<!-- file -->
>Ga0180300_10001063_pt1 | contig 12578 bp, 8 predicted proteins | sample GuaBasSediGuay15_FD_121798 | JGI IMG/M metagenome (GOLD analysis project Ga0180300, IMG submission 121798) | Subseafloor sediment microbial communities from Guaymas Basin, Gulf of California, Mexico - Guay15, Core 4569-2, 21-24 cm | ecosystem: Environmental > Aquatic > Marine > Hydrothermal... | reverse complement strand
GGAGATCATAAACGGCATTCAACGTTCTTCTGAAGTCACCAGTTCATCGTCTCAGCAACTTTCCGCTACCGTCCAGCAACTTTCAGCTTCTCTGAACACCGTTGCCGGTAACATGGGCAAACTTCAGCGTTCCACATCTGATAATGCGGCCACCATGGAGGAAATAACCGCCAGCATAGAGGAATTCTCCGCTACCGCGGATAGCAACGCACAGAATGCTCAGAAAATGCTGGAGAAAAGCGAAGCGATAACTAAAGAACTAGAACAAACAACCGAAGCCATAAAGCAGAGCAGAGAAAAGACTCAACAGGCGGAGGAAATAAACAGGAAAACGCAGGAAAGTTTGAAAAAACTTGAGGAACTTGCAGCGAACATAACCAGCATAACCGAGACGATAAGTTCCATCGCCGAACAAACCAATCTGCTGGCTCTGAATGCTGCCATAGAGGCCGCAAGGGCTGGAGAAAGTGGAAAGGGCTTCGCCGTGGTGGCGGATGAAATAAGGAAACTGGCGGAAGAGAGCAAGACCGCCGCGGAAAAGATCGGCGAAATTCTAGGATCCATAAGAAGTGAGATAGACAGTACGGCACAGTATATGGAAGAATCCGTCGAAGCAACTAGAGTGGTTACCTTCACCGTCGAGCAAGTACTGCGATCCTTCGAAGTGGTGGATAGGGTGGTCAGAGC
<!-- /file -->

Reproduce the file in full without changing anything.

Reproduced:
>Ga0180300_10001063_pt1 | contig 12578 bp, 8 predicted proteins | sample GuaBasSediGuay15_FD_121798 | JGI IMG/M metagenome (GOLD analysis project Ga0180300, IMG submission 121798) | Subseafloor sediment microbial communities from Guaymas Basin, Gulf of California, Mexico - Guay15, Core 4569-2, 21-24 cm | ecosystem: Environmental > Aquatic > Marine > Hydrothermal... | reverse complement strand
GGAGATCATAAACGGCATTCAACGTTCTTCTGAAGTCACCAGTTCATCGTCTCAGCAACTTTCCGCTACCGTCCAGCAACTTTCAGCTTCTCTGAACACCGTTGCCGGTAACATGGGCAAACTTCAGCGTTCCACATCTGATAATGCGGCCACCATGGAGGAAATAACCGCCAGCATAGAGGAATTCTCCGCTACCGCGGATAGCAACGCACAGAATGCTCAGAAAATGCTGGAGAAAAGCGAAGCGATAACTAAAGAACTAGAACAAACAACCGAAGCCATAAAGCAGAGCAGAGAAAAGACTCAACAGGCGGAGGAAATAAACAGGAAAACGCAGGAAAGTTTGAAAAAACTTGAGGAACTTGCAGCGAACATAACCAGCATAACCGAGACGATAAGTTCCATCGCCGAACAAACCAATCTGCTGGCTCTGAATGCTGCCATAGAGGCCGCAAGGGCTGGAGAAAGTGGAAAGGGCTTCGCCGTGGTGGCGGATGAAATAAGGAAACTGGCGGAAGAGAGCAAGACCGCCGCGGAAAAGATCGGCGAAATTCTAGGATCCATAAGAAGTGAGATAGACAGTACGGCACAGTATATGGAAGAATCCGTCGAAGCAACTAGAGTGGTTACCTTCACCGTCGAGCAAGTACTGCGATCCTTCGAAGTGGTGGATAGGGTGGTCAGAGC